Two new reports show China has developed into a 'carbonising dragon'
Hepeng Jia/Beijing, China
China’s carbon dioxide emissions have kept growing quickly, shadowing worldwide efforts to fight global warming.
According to the report Long-term trend in global CO2 emissions, released in late September by the European Commission’s Joint Research Centre and PBL Netherlands Environmental Assessment Agency, global carbon dioxide emissions increased by 45 per cent between 1990 and 2010, with China being a main driving force.
’Due to its rapid economic development, per capita emissions in China are quickly approaching levels common in the industrialised countries,’ states the report. ’If the current trends in emissions by China and the industrialised countries including the US would continue for another seven years, China will overtake the US by 2017 as highest per capita emitter among the 25 largest emitting countries.’
According to the report, increased energy efficiency, nuclear energy and the rising share of renewable energies have not offset the growing emissions from China. However, Jiang Kejun, a senior research fellow at the Energy Research Institute under China’s National Development and Reform Commission, refutes the claims, saying that with the energy-saving measures being implemented, China’s growth in emissions growth will not continue at its current pace.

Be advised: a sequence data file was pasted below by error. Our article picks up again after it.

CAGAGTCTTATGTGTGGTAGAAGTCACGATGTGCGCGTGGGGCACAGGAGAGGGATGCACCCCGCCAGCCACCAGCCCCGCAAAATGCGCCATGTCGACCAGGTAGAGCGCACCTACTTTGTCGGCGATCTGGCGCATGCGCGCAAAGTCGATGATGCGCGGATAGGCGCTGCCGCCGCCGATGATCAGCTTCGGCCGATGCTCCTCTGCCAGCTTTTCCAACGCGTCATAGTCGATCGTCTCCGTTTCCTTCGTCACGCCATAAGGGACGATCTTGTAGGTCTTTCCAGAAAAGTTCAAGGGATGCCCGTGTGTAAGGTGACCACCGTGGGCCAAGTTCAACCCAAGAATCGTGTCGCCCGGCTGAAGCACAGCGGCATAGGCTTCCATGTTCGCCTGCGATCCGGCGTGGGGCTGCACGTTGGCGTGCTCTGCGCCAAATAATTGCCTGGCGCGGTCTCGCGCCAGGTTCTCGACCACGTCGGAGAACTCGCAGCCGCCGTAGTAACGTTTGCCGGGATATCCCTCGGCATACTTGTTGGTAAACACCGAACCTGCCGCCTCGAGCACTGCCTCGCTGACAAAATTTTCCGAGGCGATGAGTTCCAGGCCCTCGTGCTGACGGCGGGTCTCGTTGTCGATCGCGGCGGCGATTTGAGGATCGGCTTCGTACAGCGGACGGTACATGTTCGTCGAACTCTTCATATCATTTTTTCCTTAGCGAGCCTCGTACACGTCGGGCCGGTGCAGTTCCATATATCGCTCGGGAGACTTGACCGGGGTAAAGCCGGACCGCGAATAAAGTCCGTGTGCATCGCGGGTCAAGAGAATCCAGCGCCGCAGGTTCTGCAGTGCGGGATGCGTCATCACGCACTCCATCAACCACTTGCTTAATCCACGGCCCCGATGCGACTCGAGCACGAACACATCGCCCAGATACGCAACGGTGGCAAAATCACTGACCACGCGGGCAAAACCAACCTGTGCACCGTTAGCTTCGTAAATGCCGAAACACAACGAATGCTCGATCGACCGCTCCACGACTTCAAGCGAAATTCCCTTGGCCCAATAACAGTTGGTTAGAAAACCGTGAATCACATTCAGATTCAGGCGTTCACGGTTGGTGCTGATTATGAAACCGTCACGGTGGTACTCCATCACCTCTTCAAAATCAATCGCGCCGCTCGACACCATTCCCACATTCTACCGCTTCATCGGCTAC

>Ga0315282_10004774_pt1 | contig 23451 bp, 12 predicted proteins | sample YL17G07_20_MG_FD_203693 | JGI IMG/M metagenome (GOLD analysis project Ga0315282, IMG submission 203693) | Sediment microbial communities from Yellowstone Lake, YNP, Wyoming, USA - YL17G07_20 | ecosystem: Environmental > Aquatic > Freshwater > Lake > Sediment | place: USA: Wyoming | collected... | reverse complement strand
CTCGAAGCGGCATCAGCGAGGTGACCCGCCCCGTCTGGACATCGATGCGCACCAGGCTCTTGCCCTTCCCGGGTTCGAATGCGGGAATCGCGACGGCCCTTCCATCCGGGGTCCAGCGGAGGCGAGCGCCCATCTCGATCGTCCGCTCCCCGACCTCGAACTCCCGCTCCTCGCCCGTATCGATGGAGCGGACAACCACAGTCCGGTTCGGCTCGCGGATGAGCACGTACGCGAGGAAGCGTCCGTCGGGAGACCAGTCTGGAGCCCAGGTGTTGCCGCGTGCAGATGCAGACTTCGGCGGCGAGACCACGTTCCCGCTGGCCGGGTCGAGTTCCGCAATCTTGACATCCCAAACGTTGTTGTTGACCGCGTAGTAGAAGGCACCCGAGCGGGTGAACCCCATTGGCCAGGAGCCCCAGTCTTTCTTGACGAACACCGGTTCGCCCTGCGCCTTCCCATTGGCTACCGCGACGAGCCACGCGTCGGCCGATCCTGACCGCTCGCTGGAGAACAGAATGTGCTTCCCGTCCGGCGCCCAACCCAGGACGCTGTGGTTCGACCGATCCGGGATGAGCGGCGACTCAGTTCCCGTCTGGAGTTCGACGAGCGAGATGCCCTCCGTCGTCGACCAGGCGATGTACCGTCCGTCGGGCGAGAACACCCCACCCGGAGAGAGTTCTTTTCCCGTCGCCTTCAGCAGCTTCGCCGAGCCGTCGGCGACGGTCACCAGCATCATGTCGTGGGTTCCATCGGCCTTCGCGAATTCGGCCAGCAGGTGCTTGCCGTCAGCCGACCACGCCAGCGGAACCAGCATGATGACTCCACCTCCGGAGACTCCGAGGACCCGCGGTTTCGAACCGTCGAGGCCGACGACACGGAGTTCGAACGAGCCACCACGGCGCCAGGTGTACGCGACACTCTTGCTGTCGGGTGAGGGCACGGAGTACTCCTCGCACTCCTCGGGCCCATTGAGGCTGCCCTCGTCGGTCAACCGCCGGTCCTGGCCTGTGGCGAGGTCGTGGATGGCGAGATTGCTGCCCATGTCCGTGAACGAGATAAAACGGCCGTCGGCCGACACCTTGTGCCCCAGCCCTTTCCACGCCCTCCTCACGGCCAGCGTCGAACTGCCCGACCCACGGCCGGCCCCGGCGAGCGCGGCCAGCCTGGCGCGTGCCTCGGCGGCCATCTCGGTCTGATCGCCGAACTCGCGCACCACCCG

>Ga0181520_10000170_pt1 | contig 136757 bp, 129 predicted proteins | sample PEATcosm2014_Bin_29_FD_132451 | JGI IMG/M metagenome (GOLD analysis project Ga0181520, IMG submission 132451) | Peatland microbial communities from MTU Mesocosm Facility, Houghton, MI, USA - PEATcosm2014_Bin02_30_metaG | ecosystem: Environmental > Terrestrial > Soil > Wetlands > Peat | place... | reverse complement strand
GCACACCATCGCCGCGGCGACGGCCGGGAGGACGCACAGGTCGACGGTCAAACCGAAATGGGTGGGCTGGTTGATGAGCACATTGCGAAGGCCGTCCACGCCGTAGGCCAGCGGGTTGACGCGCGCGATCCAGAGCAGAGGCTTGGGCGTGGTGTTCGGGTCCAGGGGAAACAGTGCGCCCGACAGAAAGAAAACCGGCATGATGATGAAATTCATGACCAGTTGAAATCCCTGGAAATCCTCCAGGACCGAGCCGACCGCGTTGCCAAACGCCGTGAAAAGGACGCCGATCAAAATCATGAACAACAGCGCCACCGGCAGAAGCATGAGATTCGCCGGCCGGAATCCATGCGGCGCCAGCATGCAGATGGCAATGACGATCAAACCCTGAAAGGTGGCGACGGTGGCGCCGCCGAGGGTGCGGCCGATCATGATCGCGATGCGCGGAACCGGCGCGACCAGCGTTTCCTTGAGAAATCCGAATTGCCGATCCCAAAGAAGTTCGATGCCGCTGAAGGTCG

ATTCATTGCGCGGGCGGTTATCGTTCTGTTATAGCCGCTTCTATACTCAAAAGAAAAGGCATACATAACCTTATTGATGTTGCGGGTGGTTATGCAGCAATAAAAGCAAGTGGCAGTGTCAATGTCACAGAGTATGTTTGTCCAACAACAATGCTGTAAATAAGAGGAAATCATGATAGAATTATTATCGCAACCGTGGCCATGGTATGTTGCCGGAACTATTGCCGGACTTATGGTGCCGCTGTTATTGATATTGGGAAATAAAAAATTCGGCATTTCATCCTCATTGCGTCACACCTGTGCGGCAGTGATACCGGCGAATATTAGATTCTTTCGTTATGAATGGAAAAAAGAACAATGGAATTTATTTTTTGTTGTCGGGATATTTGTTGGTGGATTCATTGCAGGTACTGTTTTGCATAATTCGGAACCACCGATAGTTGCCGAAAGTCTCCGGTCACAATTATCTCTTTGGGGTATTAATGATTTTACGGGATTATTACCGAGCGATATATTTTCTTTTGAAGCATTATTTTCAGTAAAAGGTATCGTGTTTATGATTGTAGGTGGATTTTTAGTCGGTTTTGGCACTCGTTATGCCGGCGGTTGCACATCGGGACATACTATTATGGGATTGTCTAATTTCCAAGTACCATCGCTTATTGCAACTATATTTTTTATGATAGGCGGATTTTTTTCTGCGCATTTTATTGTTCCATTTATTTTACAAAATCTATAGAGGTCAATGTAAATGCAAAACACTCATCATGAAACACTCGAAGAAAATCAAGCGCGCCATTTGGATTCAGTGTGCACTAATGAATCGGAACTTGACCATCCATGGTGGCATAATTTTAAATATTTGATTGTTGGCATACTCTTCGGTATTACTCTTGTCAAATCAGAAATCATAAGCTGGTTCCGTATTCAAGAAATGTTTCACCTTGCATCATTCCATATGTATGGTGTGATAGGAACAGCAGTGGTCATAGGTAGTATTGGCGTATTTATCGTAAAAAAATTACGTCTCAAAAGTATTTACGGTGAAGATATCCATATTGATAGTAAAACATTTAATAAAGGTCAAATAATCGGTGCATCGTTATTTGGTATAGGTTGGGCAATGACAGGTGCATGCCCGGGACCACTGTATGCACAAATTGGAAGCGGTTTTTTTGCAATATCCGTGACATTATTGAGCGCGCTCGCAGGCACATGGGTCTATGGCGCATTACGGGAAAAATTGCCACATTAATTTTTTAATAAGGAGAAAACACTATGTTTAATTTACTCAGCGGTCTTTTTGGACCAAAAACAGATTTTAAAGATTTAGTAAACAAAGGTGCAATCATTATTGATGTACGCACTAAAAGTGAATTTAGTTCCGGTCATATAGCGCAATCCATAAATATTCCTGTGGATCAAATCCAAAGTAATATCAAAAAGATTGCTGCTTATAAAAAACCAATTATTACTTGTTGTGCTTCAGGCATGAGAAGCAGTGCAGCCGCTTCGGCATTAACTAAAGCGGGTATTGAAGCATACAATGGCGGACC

However, John Rhys, a senior research fellow at Oxford Institute for Energy Studies, UK, says that while people traditionally think that the rising emissions of developing countries will converge with the reducing emissions of industrialised countries, the findings of this report suggest that this convergence could be broken. One reason is that ’a large amount of China’s emissions is to make products for consumption in other parts of the world, particularly industrialised countries,’ he explains.
Building up trouble
A second report published in September, suggests that construction in China - with its carbon intensive supply chain - could explain the large growth in emissions between 2002 and 2007.1 The authors warn that without mitigation this will continue to be a problem.
’Emissions grow faster and faster, because CO2 intensive sectors linked to the building of infrastructure have become more and more dominant,’ lead author Jan Minx, from the Technical University of Berlin, Germany, told Chemistry World. ’China has developed into a "carbonising dragon"’, he adds.
Wang Weijia, a professor of energy research at Tsinghua University, China, admits that the reports are alarming, but says that China’s ’huge energy consumption is due to the demand for development, and we have many areas [that can] be improved’.
These reports confirm that China needs to take more action if it is to meet its target of cutting emissions by 40-45 per cent per capita of GDP (gross domestic product) by 2020 as compared to 2005. And if Chinese GDP continues growing by 10 per cent annually, those reduced emissions would still be large.
J C Minx et alEnviron. Sci. Technol.45, 9144 (DOI: 10.1021/es201497m)